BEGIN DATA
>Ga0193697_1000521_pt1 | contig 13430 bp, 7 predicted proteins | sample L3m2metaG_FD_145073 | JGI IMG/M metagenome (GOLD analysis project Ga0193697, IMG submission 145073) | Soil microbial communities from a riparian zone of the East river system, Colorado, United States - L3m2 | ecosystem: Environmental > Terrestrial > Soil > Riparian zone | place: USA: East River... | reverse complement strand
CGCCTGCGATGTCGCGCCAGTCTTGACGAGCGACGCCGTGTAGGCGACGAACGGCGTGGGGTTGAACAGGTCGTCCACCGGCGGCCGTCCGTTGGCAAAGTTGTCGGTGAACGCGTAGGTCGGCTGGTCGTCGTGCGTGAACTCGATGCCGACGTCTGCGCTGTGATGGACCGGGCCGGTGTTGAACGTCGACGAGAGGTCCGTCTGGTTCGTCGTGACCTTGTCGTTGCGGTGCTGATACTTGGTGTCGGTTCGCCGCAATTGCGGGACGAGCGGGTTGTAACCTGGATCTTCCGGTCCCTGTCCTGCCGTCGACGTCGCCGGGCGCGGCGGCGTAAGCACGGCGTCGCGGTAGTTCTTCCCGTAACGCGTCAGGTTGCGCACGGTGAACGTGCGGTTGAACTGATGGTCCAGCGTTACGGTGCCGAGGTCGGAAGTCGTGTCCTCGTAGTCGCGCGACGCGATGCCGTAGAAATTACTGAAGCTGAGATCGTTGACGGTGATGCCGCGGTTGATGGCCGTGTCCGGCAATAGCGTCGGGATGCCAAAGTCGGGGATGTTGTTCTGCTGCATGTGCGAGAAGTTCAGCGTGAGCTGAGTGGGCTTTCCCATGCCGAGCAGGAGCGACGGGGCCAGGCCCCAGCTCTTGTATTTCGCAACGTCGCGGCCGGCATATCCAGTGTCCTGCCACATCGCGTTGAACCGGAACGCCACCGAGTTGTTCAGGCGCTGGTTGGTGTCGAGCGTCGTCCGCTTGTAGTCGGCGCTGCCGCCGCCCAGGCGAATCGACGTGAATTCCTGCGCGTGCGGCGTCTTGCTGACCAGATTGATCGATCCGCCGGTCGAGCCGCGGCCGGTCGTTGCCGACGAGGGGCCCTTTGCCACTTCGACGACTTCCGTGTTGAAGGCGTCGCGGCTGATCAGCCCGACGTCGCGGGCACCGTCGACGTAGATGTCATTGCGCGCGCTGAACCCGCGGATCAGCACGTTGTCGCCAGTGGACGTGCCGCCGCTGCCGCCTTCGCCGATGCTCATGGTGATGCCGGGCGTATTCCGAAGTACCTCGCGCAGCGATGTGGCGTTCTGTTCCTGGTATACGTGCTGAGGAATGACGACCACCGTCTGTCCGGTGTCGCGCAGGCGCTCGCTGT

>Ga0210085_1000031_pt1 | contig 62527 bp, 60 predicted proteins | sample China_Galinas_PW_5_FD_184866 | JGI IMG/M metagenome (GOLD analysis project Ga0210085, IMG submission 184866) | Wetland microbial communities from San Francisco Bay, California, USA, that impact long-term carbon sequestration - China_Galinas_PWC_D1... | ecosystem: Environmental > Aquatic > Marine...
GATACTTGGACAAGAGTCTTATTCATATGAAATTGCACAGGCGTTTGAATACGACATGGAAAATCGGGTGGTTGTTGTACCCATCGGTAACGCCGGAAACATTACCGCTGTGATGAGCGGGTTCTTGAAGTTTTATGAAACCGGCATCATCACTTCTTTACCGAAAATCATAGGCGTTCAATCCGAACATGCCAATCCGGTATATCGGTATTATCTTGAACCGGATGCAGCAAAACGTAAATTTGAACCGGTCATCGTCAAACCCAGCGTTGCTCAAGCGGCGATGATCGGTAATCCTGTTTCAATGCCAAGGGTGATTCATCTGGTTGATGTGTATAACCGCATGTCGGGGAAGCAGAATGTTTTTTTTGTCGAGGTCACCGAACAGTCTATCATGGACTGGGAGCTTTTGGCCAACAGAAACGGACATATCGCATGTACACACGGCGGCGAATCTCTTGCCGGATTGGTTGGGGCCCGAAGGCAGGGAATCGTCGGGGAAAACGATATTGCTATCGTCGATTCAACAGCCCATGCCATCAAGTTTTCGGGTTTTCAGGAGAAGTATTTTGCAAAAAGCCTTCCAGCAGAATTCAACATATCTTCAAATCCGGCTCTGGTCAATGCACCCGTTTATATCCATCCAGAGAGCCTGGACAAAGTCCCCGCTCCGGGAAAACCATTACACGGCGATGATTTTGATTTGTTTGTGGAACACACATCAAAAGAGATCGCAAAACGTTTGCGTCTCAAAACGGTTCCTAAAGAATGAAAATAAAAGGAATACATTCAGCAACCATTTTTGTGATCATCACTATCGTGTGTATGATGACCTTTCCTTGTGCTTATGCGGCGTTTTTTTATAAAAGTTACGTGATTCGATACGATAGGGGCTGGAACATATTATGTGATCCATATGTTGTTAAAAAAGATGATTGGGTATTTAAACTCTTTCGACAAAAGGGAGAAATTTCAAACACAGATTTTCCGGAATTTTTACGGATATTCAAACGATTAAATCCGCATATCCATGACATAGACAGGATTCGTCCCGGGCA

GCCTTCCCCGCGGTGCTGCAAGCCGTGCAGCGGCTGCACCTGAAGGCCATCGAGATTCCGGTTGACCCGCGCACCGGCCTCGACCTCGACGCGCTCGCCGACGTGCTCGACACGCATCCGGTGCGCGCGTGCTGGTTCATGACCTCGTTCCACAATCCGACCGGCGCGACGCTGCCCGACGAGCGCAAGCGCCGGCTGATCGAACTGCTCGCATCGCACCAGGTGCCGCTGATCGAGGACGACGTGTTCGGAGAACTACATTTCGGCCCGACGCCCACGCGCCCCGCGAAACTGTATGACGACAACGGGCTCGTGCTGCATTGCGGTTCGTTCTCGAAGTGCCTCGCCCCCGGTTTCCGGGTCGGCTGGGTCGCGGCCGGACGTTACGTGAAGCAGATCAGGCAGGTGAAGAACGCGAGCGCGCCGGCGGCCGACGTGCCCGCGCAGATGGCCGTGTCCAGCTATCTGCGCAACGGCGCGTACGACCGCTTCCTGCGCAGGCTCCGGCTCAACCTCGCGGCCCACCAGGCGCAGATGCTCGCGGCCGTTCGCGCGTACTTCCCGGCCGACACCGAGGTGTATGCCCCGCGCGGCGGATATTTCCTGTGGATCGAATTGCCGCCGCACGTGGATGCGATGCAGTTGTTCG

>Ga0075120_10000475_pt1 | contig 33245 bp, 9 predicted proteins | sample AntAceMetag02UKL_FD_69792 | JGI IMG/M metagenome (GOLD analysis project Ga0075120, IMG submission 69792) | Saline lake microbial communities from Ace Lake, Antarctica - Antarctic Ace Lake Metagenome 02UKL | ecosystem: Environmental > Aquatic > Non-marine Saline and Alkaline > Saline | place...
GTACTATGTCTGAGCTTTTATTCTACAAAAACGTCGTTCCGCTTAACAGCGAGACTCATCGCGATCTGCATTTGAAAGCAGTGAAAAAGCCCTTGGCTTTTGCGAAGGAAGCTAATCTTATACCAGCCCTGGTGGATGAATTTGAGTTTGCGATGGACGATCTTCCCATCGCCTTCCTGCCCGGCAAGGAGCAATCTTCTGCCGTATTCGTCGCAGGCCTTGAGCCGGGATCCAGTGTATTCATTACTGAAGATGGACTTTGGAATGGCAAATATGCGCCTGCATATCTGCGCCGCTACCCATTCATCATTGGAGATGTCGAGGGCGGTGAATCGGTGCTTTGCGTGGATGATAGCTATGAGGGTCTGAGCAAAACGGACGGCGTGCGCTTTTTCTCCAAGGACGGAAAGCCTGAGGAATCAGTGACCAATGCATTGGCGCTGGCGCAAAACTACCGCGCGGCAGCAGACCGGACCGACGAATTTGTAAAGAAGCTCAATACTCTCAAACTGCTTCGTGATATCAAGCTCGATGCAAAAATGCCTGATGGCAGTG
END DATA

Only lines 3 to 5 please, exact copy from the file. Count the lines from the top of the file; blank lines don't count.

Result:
>Ga0210085_1000031_pt1 | contig 62527 bp, 60 predicted proteins | sample China_Galinas_PW_5_FD_184866 | JGI IMG/M metagenome (GOLD analysis project Ga0210085, IMG submission 184866) | Wetland microbial communities from San Francisco Bay, California, USA, that impact long-term carbon sequestration - China_Galinas_PWC_D1... | ecosystem: Environmental > Aquatic > Marine...
GATACTTGGACAAGAGTCTTATTCATATGAAATTGCACAGGCGTTTGAATACGACATGGAAAATCGGGTGGTTGTTGTACCCATCGGTAACGCCGGAAACATTACCGCTGTGATGAGCGGGTTCTTGAAGTTTTATGAAACCGGCATCATCACTTCTTTACCGAAAATCATAGGCGTTCAATCCGAACATGCCAATCCGGTATATCGGTATTATCTTGAACCGGATGCAGCAAAACGTAAATTTGAACCGGTCATCGTCAAACCCAGCGTTGCTCAAGCGGCGATGATCGGTAATCCTGTTTCAATGCCAAGGGTGATTCATCTGGTTGATGTGTATAACCGCATGTCGGGGAAGCAGAATGTTTTTTTTGTCGAGGTCACCGAACAGTCTATCATGGACTGGGAGCTTTTGGCCAACAGAAACGGACATATCGCATGTACACACGGCGGCGAATCTCTTGCCGGATTGGTTGGGGCCCGAAGGCAGGGAATCGTCGGGGAAAACGATATTGCTATCGTCGATTCAACAGCCCATGCCATCAAGTTTTCGGGTTTTCAGGAGAAGTATTTTGCAAAAAGCCTTCCAGCAGAATTCAACATATCTTCAAATCCGGCTCTGGTCAATGCACCCGTTTATATCCATCCAGAGAGCCTGGACAAAGTCCCCGCTCCGGGAAAACCATTACACGGCGATGATTTTGATTTGTTTGTGGAACACACATCAAAAGAGATCGCAAAACGTTTGCGTCTCAAAACGGTTCCTAAAGAATGAAAATAAAAGGAATACATTCAGCAACCATTTTTGTGATCATCACTATCGTGTGTATGATGACCTTTCCTTGTGCTTATGCGGCGTTTTTTTATAAAAGTTACGTGATTCGATACGATAGGGGCTGGAACATATTATGTGATCCATATGTTGTTAAAAAAGATGATTGGGTATTTAAACTCTTTCGACAAAAGGGAGAAATTTCAAACACAGATTTTCCGGAATTTTTACGGATATTCAAACGATTAAATCCGCATATCCATGACATAGACAGGATTCGTCCCGGGCA

GCCTTCCCCGCGGTGCTGCAAGCCGTGCAGCGGCTGCACCTGAAGGCCATCGAGATTCCGGTTGACCCGCGCACCGGCCTCGACCTCGACGCGCTCGCCGACGTGCTCGACACGCATCCGGTGCGCGCGTGCTGGTTCATGACCTCGTTCCACAATCCGACCGGCGCGACGCTGCCCGACGAGCGCAAGCGCCGGCTGATCGAACTGCTCGCATCGCACCAGGTGCCGCTGATCGAGGACGACGTGTTCGGAGAACTACATTTCGGCCCGACGCCCACGCGCCCCGCGAAACTGTATGACGACAACGGGCTCGTGCTGCATTGCGGTTCGTTCTCGAAGTGCCTCGCCCCCGGTTTCCGGGTCGGCTGGGTCGCGGCCGGACGTTACGTGAAGCAGATCAGGCAGGTGAAGAACGCGAGCGCGCCGGCGGCCGACGTGCCCGCGCAGATGGCCGTGTCCAGCTATCTGCGCAACGGCGCGTACGACCGCTTCCTGCGCAGGCTCCGGCTCAACCTCGCGGCCCACCAGGCGCAGATGCTCGCGGCCGTTCGCGCGTACTTCCCGGCCGACACCGAGGTGTATGCCCCGCGCGGCGGATATTTCCTGTGGATCGAATTGCCGCCGCACGTGGATGCGATGCAGTTGTTCG